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Day in the life with Ryerson Custodial Services’ porter crew

Behind the Scenes, Facilities Management & Development

By Learn what our custodial porters do to keep our facilities clean and running smoothly.

Thousands of people pass through Ryerson halls each day and at all hours. Our roving caretakers work diligently to make sure their first impressions are positive. Deployed across campus, FMD’s custodial crew plays a critical role in maintaining the quality and condition of our facilities for students, faculty and staff.

The overnight caretakers complete the deep-cleaning tasks that can’t happen when the corridors are filled with people — vacuuming, mopping and wiping down furniture. The frontline faces you’ll most likely encounter in our hallways are the caretakers assigned to porter service.

With multiple shifts in our buildings seven days a week, the porters monitor and re-stock washrooms, spot-clean, remove trash and debris, make sure plumbing and fixtures are working and carry out a variety of tasks to ensure that our community has quality building services. 

You can trust our adaptable helpers to respond to your immediate custodial needs, set-up your event spaces, help you with a move and keep your facilities in shape. We followed our porter crew members for a day to experience bustling campus buildings from their perspectives.


The porter crews operate in multiple shifts to maintain a presence in Ryerson buildings with caretakers available around the clock. At 7 a.m. crews arrive at the Custodial Services office on the lower level of the Podium building. They collect their keys and two-way radios and pick up the day’s pink-sheet work orders from the custodial supervisor, Dan Batko, who coordinates their shift.

Jennifer checking in at the main office to gather her work orders for the day and pick up her keys and radio.

After reviewing the schedule for her work orders, Jennifer Bareng retrieves her cart from her custodial closet and begins her rounds, moving floor by floor through the Podium building. Custodial demands vary by building depending on the nature of the spaces, amenities, type of activities and the amount of traffic. With food services available in the Podium, she must change the garbage and recycling bins every half-hour due to the accumulation of food and beverage containers.

Helpful tip from our team:
“If you crush the food containers and bottles, they take up less space and more fits in the bins. They don’t overflow before we can empty them.” – Jennifer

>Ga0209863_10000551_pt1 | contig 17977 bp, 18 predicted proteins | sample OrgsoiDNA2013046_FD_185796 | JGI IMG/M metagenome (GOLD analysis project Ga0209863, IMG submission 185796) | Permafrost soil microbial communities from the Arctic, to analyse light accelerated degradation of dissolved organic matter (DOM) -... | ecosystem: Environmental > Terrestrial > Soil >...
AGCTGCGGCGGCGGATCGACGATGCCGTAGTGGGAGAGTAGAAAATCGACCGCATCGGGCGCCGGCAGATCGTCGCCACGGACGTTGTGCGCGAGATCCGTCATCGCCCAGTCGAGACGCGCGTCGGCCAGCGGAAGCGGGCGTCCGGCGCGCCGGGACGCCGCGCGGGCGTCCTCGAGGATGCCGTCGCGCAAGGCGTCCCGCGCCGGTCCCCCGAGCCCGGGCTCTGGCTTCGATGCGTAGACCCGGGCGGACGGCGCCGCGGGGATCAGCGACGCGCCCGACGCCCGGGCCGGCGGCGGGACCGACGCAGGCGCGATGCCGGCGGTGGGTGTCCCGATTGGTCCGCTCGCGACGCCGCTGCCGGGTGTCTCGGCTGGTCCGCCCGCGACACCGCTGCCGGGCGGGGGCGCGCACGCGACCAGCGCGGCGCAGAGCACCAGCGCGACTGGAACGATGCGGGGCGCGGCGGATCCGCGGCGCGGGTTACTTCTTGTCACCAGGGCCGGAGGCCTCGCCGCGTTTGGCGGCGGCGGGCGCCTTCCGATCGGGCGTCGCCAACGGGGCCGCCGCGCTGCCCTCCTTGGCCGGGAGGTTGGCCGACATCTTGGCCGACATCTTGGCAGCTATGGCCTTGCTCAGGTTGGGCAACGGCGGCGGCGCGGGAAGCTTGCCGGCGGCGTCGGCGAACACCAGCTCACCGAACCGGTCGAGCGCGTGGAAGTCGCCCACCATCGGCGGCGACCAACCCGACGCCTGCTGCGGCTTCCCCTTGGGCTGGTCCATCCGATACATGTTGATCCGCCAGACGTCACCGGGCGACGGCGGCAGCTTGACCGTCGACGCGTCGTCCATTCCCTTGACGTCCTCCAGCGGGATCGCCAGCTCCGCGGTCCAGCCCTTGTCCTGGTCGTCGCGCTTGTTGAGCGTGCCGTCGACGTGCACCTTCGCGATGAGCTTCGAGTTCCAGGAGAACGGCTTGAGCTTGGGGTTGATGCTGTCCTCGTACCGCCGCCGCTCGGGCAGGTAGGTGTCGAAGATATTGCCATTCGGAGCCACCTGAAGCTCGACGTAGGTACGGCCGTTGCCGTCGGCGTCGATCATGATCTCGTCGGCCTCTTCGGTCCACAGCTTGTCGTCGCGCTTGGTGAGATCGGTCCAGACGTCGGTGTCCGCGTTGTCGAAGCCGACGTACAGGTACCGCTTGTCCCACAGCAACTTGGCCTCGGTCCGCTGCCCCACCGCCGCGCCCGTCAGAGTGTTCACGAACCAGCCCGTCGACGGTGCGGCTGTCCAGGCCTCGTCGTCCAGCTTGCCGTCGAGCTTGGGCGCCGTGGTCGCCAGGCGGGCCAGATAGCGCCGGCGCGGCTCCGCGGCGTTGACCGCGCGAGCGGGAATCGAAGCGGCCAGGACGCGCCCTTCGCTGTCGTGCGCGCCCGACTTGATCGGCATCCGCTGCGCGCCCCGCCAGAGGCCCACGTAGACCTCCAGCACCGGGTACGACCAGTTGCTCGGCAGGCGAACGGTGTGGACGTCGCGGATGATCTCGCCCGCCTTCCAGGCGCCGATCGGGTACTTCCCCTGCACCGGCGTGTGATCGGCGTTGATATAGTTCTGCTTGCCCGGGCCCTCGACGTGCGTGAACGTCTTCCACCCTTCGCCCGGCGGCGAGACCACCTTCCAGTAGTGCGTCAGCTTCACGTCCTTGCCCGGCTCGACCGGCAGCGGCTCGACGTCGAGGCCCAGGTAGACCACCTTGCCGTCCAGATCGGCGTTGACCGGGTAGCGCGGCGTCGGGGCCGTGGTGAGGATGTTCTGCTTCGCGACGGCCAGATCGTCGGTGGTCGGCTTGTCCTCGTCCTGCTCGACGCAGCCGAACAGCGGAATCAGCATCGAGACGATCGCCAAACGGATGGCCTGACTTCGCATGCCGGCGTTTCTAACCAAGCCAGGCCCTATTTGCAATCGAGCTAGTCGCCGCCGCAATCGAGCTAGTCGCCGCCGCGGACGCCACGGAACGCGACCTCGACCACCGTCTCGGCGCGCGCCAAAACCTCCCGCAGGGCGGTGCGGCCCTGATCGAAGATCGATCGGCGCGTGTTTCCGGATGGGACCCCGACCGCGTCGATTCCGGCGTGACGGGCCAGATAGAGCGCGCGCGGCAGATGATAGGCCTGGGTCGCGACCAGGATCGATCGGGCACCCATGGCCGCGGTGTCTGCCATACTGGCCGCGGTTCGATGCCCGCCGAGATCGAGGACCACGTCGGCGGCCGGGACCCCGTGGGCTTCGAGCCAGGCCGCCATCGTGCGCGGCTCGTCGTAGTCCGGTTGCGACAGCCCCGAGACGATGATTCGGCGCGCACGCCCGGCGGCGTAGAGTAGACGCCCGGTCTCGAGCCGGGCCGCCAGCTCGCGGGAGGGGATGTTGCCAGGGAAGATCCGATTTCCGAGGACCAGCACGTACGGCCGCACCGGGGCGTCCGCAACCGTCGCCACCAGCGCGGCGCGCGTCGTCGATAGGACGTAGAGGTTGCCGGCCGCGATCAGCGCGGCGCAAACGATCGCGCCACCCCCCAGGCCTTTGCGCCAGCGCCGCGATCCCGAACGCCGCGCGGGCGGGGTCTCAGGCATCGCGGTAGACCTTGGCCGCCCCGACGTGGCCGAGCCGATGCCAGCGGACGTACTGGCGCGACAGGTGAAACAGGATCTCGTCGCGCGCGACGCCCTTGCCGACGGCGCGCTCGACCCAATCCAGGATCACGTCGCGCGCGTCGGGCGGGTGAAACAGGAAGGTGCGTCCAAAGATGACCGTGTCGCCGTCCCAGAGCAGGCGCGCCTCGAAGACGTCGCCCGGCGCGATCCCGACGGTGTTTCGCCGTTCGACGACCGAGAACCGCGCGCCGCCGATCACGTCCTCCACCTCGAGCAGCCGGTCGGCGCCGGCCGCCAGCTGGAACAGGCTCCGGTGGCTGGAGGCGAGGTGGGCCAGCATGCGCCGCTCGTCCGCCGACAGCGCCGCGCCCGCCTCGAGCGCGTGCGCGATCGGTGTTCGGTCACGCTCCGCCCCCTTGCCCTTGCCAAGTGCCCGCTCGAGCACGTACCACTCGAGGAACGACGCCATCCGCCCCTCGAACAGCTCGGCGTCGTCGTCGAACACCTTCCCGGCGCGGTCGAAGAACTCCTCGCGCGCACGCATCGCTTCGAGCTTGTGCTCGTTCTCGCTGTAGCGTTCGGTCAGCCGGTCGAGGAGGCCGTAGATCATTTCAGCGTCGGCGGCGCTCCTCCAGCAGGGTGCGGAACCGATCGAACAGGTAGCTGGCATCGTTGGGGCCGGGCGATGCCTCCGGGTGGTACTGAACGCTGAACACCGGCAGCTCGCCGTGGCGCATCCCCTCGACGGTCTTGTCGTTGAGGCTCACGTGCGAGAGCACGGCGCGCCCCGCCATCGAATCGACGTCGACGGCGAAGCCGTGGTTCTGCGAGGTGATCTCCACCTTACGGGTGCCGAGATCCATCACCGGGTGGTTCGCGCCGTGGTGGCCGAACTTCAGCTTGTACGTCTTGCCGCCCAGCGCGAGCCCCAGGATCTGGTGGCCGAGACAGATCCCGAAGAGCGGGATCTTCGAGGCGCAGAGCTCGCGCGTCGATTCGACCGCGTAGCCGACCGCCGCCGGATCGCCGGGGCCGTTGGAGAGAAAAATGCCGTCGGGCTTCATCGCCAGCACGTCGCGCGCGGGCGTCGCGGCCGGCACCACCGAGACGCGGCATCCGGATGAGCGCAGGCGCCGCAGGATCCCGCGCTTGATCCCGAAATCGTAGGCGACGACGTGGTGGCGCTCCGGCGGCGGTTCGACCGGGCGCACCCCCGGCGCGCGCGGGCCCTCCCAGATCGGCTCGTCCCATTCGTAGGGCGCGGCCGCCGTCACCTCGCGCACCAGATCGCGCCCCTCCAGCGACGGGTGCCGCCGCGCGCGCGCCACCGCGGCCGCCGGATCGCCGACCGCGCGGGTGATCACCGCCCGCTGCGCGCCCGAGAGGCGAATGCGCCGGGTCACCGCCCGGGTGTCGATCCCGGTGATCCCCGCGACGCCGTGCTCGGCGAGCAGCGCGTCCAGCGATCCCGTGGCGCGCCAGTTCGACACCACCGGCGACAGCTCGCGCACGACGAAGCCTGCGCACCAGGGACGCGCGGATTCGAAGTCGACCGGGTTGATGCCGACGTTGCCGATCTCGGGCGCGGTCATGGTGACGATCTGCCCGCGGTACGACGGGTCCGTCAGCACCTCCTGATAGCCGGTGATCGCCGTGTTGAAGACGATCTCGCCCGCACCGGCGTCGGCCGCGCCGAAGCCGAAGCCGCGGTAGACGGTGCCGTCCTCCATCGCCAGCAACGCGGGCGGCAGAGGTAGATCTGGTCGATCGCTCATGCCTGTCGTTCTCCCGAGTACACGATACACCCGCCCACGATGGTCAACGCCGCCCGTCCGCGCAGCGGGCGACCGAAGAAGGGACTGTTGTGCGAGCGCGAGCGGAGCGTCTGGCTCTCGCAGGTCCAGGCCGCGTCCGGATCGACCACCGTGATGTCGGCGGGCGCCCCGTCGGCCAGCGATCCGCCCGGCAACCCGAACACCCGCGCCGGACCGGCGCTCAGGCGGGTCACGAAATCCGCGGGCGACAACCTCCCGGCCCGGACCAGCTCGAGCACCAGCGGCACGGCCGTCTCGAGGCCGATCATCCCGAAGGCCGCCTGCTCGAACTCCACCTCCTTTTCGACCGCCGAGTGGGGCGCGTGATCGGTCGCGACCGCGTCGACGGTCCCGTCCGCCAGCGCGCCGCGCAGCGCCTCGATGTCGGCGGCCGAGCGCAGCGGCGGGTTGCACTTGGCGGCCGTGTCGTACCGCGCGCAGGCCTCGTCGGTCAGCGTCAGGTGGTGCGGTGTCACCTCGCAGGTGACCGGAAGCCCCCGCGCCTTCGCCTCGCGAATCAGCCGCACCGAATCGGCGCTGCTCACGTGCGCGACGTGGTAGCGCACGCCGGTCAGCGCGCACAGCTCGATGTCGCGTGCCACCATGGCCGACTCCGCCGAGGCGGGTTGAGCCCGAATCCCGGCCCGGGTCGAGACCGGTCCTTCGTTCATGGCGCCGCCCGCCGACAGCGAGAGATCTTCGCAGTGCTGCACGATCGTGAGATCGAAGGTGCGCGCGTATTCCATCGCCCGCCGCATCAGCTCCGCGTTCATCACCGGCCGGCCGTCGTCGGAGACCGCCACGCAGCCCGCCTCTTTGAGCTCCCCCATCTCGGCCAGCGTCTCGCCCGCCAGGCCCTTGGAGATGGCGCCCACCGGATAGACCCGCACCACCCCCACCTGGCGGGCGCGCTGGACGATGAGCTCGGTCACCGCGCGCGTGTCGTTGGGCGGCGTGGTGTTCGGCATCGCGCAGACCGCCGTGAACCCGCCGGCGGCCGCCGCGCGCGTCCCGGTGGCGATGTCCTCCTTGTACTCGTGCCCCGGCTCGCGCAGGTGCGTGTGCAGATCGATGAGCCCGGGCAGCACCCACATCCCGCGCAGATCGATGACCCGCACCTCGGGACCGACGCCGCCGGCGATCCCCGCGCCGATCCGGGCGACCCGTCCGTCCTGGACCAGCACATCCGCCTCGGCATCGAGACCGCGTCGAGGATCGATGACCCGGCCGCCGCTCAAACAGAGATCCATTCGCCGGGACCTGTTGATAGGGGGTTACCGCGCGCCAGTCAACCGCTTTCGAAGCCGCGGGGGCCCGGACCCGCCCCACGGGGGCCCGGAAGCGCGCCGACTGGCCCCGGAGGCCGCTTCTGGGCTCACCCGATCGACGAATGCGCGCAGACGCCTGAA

Collage of images of Jennifer checking and cleaning washrooms in the Podium Building.

At the Student Learning Centre (SLC), Andy Lam and Wendy Brainger start their rounds inspecting the washrooms on every floor. Food containers are less common in the SLC, so the waste bins don’t fill up as quickly, but the washrooms are in greater demand with heavy student traffic in the building. Throughout the day, the duo re-stocks the toilet paper in every stall, do any needed spot cleaning, verify that the soap dispensers and hand dryers are operating, and make sure the plumbing is working properly by flushing every toilet and checking every faucet.

Strangest thing ever found on her rounds:
“A whole porkchop in the toilet!” – Wendy

Collage of images of Wendy and Andy check and cleaning washrooms in the SLC.


By mid-day Jennifer responds to a clean-up call on her two-way radio to collect packaging and paper from a recent move. Most of her clean-up calls are for food spills near the Hub Café. The largest number of clean-up calls that Andy and Wendy used to get at the SLC were related to leaking garbage and recycling bins. Andy notes that with the rollout of the new four-stream waste receptacles to improve sustainability, the number of those calls has dropped. The design of the new receptacles has inner bins that capture liquids and hold bags more reliably.

Custodial staff, Jennifer, responding to clean-up call in the hallway of the Podium Building. Andy showing the new garbage bins that solve the leak option.

Andy changes a bulb in an SLC lighting fixture, with some good-natured heckling from Wendy to keep him humble.

Wendy assisting Andy as he replaces a lightbulb in the SLC.


The pink-coloured work orders often include requests for office moves and furniture relocations. In the early afternoon, Jennifer meets Jay Vigilante in Jorgenson Hall (JOR). Armed with furniture dollies and upper-body strength, they reconfigure an office to suit the occupant’s needs and preferences. 

Collage of images of Jennifer and Jason moving furniture in an office.

With an event scheduled later in the day, Jay also prepares a conference room with chairs and folding tables. Once the furniture set-up is complete, Jennifer wipes down all of the furniture. To minimize the environmental impact of campus custodial activities, all cleaning fluids—including the hand soaps and sanitizers—are unscented, green products. Jennifer’s refills her reusable spray bottle from a bulk container that can be recycled.

Collage of images of Jennifer and Jason setting up for an event in POD 250.

End of shift

At 3 p.m. the morning shift starts to put away and clean their equipment. When their shift is over, they change out of uniform and return their keys and two-way radios to the Custodial Services office. The next shift supervisor, Carlos Rocha, is already at his desk reviewing schedules and crew availability for upcoming weeks.

After a long day of non-stop movement on his rounds, Andy suits up to make his homeward bound, bicycle commute—to Markham!

Collage of images of custodial staff putting away their radios and keys at the end of the day. Andy posing with his bike.